A CROSSING linking Scotland with Northern Ireland is a "visionary idea" and as deliverable as high-speed rail, one of Ulster's leading politicians has claimed.


Sammy Wilson, the Northern Ireland Assembly's former finance minister and leading member of the DUP, compared the plans for either a bridge or tunnel from Galloway with the HS2 project and airport expansion in south east England.

Discussing the DUP's role in the outcome of Thursday's election, Mr Wilson said it was a long-term project which was part of the party's strategy on better connecting Northern Ireland with the rest of the UK.

Amid much derision of the project Mr Wilson said it would be solution to high-price ferries and the impact of the weather on travel between Northern Ireland and the UK.

But leading engineers with experience of infrastructure projects in both Scotland and Northern Ireland have dismissed the idea is either unworkable or unlikely to have any economic viability.

Meanwhile, on south of Scotland MSP has described any crossing as "a miracle project" from "the land of dreams".

Mr Wilson, MP for East Antrim, home to the port of Larne, a major link between Ireland and Scotland, was discussing the link in an interview on his party's chances of becoming a coalition partner in the event of a hung parliament and the proposals they would push for.

In its 2015 election manifesto the party, Northern Ireland's largest and currently with eight MPs, wants a "feasibility study into a tunnel or enclosed bridge across the North Channel from Larne to the Scottish coastline".

The nearest Scottish town to Larne is Portpatrick, around 25 miles across the North Channel.

But any crossing would face Beaufort's Dyke, one of the deepest sea trenches in UK waters at 300 metres and the largest offshore dump site for conventional and chemical munitions after the Second World War.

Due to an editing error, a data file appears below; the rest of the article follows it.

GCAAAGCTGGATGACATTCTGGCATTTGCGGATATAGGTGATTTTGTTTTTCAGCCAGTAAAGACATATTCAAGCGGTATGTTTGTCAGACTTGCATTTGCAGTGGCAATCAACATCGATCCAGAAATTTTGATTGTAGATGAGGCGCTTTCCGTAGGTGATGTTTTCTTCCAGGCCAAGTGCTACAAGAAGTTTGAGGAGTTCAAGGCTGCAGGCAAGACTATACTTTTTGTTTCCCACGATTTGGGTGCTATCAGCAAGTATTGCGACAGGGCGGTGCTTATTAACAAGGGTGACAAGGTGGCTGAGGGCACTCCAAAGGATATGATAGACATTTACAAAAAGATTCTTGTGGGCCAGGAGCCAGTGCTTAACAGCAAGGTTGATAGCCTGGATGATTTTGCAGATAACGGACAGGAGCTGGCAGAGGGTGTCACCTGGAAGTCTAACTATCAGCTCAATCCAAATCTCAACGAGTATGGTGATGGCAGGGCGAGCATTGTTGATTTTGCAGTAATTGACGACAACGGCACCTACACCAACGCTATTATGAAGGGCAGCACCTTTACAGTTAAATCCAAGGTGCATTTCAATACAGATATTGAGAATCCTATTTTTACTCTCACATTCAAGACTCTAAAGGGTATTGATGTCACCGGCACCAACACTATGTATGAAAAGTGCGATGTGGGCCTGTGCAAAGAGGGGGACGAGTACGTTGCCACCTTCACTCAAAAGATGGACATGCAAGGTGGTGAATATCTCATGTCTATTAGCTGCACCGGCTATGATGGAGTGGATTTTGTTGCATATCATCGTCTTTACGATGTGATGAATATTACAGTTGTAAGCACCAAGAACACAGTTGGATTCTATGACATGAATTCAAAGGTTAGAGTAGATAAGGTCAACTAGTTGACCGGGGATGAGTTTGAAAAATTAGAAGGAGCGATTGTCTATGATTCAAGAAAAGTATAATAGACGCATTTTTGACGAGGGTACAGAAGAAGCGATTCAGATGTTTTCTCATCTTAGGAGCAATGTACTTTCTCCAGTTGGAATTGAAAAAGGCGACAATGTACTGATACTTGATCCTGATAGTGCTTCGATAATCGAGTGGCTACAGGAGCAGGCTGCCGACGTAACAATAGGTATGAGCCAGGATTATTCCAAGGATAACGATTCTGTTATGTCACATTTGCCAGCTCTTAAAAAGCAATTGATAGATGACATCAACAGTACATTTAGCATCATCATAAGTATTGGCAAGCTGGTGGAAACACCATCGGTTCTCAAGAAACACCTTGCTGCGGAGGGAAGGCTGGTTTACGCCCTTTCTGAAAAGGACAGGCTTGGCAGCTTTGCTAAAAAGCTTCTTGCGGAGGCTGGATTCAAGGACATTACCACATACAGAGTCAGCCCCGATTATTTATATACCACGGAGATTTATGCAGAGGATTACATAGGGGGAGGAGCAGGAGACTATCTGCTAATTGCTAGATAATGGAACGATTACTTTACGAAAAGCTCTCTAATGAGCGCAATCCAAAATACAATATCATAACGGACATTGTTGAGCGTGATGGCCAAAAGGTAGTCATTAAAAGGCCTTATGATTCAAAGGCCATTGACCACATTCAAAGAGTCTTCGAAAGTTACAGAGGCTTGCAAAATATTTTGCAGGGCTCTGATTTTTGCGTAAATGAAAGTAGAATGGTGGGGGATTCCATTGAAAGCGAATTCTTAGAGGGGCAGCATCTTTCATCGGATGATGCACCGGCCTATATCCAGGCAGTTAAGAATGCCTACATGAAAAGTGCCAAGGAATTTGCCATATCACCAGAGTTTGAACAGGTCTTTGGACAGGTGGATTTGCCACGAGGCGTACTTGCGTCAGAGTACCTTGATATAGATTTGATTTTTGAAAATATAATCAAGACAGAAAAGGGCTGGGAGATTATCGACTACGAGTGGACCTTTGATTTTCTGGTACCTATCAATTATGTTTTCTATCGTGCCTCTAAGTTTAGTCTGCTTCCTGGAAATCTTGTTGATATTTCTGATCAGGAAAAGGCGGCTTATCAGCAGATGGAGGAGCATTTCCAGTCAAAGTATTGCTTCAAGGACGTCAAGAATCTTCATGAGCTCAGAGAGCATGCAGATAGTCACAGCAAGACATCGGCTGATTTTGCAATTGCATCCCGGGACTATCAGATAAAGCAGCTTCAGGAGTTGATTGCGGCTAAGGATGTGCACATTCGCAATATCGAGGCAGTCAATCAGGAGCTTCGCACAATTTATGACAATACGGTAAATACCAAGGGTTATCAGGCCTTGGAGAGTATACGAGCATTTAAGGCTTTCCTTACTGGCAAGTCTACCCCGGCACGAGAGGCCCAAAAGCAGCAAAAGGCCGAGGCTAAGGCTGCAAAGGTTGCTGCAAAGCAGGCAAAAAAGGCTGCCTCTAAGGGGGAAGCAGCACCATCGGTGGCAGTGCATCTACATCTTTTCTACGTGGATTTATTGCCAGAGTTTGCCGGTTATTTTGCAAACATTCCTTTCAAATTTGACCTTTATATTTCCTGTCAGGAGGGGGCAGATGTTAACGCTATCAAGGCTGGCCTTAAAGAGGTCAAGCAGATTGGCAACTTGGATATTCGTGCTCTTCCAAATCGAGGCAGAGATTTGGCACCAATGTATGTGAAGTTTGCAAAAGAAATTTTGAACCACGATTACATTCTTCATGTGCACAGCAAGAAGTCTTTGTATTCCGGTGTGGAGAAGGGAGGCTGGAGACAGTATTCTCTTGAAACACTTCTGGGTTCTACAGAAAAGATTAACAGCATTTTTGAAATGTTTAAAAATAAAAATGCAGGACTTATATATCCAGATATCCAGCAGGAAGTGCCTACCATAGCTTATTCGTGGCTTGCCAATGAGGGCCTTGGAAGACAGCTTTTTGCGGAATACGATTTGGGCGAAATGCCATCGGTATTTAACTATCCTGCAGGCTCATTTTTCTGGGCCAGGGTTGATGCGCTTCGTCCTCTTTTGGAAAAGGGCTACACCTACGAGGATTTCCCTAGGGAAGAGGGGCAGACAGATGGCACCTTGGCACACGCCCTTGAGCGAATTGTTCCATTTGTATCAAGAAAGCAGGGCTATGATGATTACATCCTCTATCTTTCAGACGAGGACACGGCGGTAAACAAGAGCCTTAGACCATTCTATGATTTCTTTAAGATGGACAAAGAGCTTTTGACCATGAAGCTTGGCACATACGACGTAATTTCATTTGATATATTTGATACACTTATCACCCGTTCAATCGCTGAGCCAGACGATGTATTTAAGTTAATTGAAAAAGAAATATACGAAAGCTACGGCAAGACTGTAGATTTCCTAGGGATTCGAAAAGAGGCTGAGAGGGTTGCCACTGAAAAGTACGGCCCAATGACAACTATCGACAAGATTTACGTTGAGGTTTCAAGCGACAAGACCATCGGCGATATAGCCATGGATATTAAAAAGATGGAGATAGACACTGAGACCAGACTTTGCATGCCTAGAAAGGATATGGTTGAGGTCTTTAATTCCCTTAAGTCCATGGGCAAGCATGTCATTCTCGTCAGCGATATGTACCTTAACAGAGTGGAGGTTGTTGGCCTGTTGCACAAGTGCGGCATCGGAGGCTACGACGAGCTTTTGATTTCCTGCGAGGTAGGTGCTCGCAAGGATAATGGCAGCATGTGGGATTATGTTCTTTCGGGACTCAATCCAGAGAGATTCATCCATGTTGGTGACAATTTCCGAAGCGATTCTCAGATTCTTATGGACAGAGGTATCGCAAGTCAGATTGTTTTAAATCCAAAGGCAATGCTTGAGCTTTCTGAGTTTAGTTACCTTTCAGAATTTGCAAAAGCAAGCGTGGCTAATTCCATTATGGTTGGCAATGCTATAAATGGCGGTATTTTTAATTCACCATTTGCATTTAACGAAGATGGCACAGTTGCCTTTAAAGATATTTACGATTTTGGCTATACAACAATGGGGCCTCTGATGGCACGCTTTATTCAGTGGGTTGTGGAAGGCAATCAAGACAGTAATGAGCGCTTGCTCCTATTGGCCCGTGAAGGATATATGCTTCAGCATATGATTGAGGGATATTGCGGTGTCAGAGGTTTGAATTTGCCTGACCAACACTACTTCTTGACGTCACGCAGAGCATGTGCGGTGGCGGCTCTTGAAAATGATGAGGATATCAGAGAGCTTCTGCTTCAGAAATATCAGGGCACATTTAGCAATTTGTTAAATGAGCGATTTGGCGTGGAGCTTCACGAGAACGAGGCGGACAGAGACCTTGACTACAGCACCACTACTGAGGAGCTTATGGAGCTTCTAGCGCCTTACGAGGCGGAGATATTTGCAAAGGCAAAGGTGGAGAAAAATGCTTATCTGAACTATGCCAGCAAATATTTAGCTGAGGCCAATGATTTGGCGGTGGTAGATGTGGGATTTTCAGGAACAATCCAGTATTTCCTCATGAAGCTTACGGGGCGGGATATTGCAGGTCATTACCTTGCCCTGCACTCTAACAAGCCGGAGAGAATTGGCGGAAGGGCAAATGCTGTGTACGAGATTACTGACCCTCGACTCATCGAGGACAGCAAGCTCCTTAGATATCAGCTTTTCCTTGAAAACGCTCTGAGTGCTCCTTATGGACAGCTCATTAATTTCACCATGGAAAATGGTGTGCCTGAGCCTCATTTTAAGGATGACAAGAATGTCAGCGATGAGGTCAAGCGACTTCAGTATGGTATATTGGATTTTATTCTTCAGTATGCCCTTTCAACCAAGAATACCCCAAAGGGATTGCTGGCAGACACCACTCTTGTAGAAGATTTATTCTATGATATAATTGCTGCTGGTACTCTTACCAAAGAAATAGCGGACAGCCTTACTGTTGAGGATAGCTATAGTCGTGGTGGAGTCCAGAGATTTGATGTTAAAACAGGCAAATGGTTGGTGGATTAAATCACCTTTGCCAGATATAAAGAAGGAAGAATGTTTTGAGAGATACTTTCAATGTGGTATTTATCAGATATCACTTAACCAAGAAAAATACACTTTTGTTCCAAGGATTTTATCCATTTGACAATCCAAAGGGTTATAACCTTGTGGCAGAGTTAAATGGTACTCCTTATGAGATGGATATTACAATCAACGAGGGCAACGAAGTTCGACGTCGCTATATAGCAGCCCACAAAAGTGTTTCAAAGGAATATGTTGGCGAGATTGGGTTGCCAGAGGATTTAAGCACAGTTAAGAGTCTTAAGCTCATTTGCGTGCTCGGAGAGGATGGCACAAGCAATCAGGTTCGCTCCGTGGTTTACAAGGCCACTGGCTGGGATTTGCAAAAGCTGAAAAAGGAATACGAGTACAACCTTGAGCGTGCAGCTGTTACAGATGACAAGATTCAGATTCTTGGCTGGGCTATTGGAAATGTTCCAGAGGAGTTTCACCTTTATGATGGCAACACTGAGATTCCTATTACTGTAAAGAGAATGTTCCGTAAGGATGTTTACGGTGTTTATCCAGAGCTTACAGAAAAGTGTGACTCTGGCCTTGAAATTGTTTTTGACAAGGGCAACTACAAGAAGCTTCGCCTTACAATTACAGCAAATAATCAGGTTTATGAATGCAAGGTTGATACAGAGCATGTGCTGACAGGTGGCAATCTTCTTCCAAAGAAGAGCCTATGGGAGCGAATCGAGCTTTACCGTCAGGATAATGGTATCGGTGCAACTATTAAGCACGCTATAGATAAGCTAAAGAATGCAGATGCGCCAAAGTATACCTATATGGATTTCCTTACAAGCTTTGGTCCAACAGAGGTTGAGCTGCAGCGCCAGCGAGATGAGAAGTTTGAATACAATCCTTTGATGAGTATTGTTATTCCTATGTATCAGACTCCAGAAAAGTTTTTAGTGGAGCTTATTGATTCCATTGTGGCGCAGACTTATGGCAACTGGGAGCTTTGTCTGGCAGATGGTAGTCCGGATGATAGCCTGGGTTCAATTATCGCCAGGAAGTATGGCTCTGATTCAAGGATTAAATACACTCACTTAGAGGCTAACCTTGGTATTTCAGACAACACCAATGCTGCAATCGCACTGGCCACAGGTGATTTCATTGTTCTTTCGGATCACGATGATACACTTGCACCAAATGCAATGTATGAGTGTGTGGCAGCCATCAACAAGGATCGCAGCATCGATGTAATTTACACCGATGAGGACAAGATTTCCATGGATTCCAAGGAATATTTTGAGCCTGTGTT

The Dyke has always been the main logistical problem for such proposals, which have been floated since the Nineteenth Century.

But Mr Wilson said: "Manifestos have to be about some visionary ideas and these tend to be longer term projects. You can't just decide to get out the shovels and spades and start digging the next day.

"This mirrors the Channel Tunnel which was met with much derision. If you look at the history of the Channel Tunnel it was 20 years in the planning.

"The Government is now going to spend £35billion of the HS2 scheme, a high speed rail link through England which got the same kind of derision."

He said a feasibility study would conclude which the better option would be and whether it would be a road or rail crossing.

But Ronnie Hunter, until recently the chairman of the Institute of Civil Engineers Scotland, disregarded the bridge notion, comparing it with the costs and logistics involved in the 2500 metre new crossing at the Forth and adding that long viaducts only worked in shallow waters.

Mr Hunter added: "The distance is not far off the Channel Tunnel but there isn't the soft rock, the chalk and sandstone. It would be a stretch but doable. The issue is the cost to the Treasury based on any cost benefit, not the political will. Who would underwrite such a project?"

South of Scotland Labour MSP Graeme Pearson echoed the engineering concerns. He said: "The logistics really puts this into the realm of fantasy project rather than just a challenge. It's stuff from the land of dreams."

He added: "I would be very surprised if this was number one on the list of demands for any incoming government requiring immediate attention."